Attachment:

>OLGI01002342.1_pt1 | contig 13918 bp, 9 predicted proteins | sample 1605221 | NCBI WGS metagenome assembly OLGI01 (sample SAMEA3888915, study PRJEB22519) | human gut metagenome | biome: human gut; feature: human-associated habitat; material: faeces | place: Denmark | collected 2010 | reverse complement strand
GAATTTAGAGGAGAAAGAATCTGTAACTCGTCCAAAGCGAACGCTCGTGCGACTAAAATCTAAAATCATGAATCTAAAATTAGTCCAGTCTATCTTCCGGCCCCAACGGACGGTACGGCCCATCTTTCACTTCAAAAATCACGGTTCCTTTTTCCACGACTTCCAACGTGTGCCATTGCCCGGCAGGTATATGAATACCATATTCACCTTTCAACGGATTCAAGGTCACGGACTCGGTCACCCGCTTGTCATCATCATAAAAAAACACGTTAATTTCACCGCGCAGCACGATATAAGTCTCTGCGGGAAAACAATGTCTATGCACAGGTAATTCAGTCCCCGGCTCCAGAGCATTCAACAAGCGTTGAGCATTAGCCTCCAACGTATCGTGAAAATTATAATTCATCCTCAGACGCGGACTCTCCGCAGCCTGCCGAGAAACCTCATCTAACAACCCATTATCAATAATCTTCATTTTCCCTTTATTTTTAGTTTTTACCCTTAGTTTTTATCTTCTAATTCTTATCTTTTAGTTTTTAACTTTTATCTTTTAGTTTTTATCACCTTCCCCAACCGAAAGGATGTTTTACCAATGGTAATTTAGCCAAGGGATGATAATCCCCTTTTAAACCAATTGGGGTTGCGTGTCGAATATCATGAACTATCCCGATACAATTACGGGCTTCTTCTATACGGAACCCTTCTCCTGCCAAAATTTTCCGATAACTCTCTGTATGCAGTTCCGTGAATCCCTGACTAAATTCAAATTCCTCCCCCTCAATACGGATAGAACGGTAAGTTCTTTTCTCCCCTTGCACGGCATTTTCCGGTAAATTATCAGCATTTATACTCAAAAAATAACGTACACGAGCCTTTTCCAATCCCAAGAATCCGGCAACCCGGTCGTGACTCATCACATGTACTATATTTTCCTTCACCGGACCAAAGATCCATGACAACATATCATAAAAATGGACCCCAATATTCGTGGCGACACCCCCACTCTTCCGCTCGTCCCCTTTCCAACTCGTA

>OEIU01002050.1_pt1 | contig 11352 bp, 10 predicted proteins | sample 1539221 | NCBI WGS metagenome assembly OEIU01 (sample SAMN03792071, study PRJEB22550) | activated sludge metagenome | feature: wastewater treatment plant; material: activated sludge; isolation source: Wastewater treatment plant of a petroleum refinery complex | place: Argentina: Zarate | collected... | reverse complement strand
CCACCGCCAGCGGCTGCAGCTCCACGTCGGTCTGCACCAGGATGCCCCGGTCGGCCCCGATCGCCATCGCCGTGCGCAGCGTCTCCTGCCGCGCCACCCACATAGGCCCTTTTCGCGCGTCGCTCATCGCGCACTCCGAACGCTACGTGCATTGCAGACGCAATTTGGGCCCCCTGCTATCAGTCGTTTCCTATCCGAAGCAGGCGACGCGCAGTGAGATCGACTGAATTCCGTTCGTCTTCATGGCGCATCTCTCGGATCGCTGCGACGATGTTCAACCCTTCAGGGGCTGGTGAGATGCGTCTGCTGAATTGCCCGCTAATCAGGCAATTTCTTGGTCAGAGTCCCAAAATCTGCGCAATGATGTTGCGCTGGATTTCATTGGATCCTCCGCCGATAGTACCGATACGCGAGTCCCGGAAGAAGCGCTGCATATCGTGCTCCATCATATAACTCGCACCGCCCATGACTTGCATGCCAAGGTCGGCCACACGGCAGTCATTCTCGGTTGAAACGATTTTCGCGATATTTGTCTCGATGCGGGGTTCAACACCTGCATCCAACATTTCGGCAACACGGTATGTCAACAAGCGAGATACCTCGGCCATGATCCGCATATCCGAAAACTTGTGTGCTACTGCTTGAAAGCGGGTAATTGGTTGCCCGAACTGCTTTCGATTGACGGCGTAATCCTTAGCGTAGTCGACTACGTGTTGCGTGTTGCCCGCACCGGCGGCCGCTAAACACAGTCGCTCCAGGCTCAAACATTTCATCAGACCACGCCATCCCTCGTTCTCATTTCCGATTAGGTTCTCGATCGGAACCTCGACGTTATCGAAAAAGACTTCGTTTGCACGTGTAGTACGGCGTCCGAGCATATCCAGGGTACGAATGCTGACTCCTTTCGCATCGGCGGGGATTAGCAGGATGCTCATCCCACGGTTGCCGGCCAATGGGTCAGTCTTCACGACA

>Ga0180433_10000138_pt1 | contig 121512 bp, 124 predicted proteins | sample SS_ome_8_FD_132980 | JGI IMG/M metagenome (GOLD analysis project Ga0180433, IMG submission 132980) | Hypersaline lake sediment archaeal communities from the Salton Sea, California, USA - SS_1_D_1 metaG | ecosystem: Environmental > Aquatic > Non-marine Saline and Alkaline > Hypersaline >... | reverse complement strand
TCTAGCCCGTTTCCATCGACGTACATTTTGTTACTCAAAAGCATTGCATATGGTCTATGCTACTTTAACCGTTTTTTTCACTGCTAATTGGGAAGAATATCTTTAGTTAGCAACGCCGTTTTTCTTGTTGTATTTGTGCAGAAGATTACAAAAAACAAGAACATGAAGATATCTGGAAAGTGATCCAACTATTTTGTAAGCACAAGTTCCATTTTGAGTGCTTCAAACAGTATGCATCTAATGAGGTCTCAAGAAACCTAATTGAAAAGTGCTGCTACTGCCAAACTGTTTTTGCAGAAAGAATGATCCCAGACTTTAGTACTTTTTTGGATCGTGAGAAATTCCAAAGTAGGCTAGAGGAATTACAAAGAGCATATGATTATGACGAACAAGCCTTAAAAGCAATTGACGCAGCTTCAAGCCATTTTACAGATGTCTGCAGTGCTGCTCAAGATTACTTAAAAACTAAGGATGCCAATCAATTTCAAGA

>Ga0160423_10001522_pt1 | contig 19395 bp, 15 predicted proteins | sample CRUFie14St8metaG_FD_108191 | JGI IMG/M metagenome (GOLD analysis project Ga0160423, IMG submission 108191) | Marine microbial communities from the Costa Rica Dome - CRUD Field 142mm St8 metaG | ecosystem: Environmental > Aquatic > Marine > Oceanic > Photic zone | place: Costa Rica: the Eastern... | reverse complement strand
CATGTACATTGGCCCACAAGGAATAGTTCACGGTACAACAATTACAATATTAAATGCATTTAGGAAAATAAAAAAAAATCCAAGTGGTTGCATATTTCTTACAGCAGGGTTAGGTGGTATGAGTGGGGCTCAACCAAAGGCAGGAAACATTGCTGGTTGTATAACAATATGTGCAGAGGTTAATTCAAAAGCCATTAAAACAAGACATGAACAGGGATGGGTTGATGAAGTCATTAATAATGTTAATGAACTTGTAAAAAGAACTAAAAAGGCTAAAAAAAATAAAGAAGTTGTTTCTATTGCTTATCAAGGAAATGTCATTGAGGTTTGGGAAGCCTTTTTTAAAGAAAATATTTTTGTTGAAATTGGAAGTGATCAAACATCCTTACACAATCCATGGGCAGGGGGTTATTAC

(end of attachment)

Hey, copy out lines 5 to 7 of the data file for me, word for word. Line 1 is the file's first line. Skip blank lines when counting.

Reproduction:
>Ga0180433_10000138_pt1 | contig 121512 bp, 124 predicted proteins | sample SS_ome_8_FD_132980 | JGI IMG/M metagenome (GOLD analysis project Ga0180433, IMG submission 132980) | Hypersaline lake sediment archaeal communities from the Salton Sea, California, USA - SS_1_D_1 metaG | ecosystem: Environmental > Aquatic > Non-marine Saline and Alkaline > Hypersaline >... | reverse complement strand
TCTAGCCCGTTTCCATCGACGTACATTTTGTTACTCAAAAGCATTGCATATGGTCTATGCTACTTTAACCGTTTTTTTCACTGCTAATTGGGAAGAATATCTTTAGTTAGCAACGCCGTTTTTCTTGTTGTATTTGTGCAGAAGATTACAAAAAACAAGAACATGAAGATATCTGGAAAGTGATCCAACTATTTTGTAAGCACAAGTTCCATTTTGAGTGCTTCAAACAGTATGCATCTAATGAGGTCTCAAGAAACCTAATTGAAAAGTGCTGCTACTGCCAAACTGTTTTTGCAGAAAGAATGATCCCAGACTTTAGTACTTTTTTGGATCGTGAGAAATTCCAAAGTAGGCTAGAGGAATTACAAAGAGCATATGATTATGACGAACAAGCCTTAAAAGCAATTGACGCAGCTTCAAGCCATTTTACAGATGTCTGCAGTGCTGCTCAAGATTACTTAAAAACTAAGGATGCCAATCAATTTCAAGA

>Ga0160423_10001522_pt1 | contig 19395 bp, 15 predicted proteins | sample CRUFie14St8metaG_FD_108191 | JGI IMG/M metagenome (GOLD analysis project Ga0160423, IMG submission 108191) | Marine microbial communities from the Costa Rica Dome - CRUD Field 142mm St8 metaG | ecosystem: Environmental > Aquatic > Marine > Oceanic > Photic zone | place: Costa Rica: the Eastern... | reverse complement strand